It's no different to a contractual agreement with which a shop gives me a sandwich when I hand them money - I chose to participate in the activity.
Purchasing a sandwich is an extremely simple transaction. An eatable sandwich in exchange for cash. The problem with data is when it is used in unexpected ways (i.e. Cambridge Analytica). That's remarkably different. I'm 99.9% sure that not a single person played those games with the expectation it was being used to psychologically profile them to manipulate their voting decisions and behaviours. Nor are most people even remotely aware how analytics has been used to manipulate purchasing behaviours, or that they had unwittingly also signed themselves up to be cold called by a companies they didn't want to cold call them.

Yes, companies are requied to make a profit. I've no dispute about that. That doesn't mean that anything they do is just, nor does it mean every transaction was done with the consumer being sufficiently informed of the ramifications (which is what the problem is). It's hard to make a case for this being equivalent to purchasing a sandwich.

Edited 1 times. Last edit by Keldon Alleyne on 31st January 2020 2:31pm

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Ian Griffiths Product Owner, Hutch3 months ago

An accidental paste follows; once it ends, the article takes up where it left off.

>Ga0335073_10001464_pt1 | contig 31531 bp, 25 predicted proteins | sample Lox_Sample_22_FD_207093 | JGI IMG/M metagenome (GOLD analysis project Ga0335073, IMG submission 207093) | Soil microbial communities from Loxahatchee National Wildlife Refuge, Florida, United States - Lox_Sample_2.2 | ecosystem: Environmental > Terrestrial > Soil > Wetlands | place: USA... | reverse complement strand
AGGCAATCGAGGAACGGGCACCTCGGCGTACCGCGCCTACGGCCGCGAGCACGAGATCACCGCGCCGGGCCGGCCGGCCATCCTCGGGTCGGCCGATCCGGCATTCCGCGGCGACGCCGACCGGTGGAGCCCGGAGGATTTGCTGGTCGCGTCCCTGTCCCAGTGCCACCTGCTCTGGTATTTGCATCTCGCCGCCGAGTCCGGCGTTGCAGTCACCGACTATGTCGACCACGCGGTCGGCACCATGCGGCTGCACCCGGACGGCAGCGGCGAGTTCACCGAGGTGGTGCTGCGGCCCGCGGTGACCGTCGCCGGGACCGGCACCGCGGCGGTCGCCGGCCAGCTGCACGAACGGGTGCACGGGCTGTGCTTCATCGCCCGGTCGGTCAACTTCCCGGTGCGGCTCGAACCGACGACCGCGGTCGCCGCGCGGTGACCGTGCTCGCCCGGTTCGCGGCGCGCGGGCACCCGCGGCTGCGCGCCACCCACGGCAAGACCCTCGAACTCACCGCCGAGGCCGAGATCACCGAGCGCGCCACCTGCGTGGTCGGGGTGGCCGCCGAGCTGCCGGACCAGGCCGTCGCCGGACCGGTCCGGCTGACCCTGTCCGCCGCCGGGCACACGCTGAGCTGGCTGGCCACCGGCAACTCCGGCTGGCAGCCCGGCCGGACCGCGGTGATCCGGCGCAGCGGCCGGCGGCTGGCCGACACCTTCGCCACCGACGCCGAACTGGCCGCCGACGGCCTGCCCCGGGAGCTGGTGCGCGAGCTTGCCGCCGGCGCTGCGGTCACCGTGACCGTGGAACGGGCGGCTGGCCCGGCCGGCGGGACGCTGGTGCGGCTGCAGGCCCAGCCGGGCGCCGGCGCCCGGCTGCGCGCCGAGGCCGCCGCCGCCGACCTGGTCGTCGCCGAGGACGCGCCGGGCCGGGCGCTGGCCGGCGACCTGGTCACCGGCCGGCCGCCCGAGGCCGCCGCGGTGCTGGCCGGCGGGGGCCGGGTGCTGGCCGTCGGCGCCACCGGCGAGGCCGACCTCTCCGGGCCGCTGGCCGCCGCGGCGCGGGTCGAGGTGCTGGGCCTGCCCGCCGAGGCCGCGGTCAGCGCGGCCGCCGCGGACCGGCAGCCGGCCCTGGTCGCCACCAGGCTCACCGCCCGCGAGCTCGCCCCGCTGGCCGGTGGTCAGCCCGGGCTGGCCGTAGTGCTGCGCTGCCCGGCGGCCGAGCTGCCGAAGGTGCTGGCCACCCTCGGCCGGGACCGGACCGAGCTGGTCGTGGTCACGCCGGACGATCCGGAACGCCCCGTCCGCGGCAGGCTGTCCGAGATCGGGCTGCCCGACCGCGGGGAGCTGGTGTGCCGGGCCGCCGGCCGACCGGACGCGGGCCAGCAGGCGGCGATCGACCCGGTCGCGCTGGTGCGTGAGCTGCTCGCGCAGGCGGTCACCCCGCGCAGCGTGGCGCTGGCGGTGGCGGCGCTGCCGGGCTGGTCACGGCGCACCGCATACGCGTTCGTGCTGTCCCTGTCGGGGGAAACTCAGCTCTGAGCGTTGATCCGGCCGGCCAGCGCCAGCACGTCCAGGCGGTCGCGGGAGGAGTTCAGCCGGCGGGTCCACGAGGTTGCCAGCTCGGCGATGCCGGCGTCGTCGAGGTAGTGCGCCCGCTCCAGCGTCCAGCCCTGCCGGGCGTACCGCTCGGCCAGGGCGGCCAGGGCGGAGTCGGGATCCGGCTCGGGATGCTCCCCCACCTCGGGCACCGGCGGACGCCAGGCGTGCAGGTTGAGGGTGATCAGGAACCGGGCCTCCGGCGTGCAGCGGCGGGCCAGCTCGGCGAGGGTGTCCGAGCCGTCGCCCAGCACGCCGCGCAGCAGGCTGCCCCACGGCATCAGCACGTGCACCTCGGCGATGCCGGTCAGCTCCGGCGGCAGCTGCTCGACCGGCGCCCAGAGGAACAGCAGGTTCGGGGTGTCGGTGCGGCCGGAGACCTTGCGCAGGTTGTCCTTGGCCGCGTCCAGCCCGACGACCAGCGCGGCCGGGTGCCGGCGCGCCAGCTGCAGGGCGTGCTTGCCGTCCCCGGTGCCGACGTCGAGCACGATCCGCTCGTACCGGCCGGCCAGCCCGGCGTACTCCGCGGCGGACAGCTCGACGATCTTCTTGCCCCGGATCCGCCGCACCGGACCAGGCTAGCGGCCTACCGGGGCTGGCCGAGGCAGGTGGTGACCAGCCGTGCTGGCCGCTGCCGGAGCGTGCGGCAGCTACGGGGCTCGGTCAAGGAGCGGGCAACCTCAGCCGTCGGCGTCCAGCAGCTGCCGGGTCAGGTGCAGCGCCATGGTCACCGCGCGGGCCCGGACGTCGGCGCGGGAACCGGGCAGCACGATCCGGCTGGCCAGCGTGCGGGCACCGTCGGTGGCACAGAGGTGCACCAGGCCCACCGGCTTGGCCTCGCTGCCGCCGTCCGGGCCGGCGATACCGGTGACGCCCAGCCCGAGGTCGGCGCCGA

One thing I forgot to add. Not only do I see a strong argument that they are equivalent, I would actually argue that the state's surveillance is worse.

I'd also say that the very act of surveillance is a violation of privacy and thus it's immediately a question of morality.

Last, yes, there may be a cost to surveillance and it may lead to more crime. Perhaps we could reduce all crime by having cameras recording everyone at all times in all places, but clearly there's a balance to be had.

And as you're talking about countries by their murder rate - http://worldpopulationreview.com/countries/murder-rate-by-country/
"Japan (0.2)
Singapore (0.2)
China, Hong Kong (0.3)
Luxembourg (0.3)
Indonesia (0.4)
Norway (0.5)
Oman (0.5)
Switzerland (0.5)
United Arab Emirates (0.5)
China (0.6)"

These countries all have a lower murder rate than the UK and a number of them have far less surveillance. So it's not simply a case of more surveillance being the best solution to the issue.

I'm not arguing whether companies are acting justly, I'm saying that they're acting in a free agreement with the consumer. Again, we're just probably going to remain in disagreement.